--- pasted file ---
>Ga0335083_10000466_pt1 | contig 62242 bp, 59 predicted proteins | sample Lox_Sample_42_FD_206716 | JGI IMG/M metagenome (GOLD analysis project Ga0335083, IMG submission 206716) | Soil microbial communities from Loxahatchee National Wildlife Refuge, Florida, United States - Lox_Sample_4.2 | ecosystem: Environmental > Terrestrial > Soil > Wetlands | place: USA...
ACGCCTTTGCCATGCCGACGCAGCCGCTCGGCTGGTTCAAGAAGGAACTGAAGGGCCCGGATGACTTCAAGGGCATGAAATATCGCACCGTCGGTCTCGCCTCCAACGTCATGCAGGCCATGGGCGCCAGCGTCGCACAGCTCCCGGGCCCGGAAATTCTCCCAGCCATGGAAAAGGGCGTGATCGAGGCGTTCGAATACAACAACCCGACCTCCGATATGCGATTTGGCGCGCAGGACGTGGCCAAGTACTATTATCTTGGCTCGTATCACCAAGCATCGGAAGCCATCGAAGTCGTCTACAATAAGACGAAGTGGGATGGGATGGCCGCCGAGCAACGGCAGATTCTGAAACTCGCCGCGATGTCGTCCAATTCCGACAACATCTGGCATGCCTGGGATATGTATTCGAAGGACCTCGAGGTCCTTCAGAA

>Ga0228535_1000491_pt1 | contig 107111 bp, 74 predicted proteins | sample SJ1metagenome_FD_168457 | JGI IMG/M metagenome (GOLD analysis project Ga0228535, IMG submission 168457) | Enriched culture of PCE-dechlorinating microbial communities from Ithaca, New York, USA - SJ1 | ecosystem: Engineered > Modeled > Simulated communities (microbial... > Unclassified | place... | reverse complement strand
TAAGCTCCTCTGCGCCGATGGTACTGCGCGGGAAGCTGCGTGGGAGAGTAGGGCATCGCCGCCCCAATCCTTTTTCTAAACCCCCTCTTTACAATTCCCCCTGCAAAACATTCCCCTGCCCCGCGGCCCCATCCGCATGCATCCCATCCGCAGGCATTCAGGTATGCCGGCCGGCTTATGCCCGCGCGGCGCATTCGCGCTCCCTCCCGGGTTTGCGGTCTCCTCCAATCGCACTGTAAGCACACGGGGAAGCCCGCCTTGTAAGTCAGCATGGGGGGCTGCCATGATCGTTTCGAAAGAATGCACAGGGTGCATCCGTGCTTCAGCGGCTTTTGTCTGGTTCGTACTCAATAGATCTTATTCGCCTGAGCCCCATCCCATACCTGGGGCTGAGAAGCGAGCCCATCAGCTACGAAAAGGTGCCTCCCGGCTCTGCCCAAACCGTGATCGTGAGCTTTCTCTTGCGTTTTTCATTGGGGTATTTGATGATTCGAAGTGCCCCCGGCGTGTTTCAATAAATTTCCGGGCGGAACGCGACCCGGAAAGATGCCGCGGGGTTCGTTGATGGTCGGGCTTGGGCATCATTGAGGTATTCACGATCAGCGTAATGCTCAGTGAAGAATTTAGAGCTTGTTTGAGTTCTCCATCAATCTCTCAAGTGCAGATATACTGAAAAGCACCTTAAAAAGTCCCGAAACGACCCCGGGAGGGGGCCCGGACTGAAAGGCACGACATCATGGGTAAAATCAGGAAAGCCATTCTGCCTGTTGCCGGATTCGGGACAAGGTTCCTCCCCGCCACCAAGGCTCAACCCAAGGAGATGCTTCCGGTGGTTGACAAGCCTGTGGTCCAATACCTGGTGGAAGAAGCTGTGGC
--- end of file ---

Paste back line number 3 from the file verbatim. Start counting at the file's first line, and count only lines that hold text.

>Ga0228535_1000491_pt1 | contig 107111 bp, 74 predicted proteins | sample SJ1metagenome_FD_168457 | JGI IMG/M metagenome (GOLD analysis project Ga0228535, IMG submission 168457) | Enriched culture of PCE-dechlorinating microbial communities from Ithaca, New York, USA - SJ1 | ecosystem: Engineered > Modeled > Simulated communities (microbial... > Unclassified | place... | reverse complement strand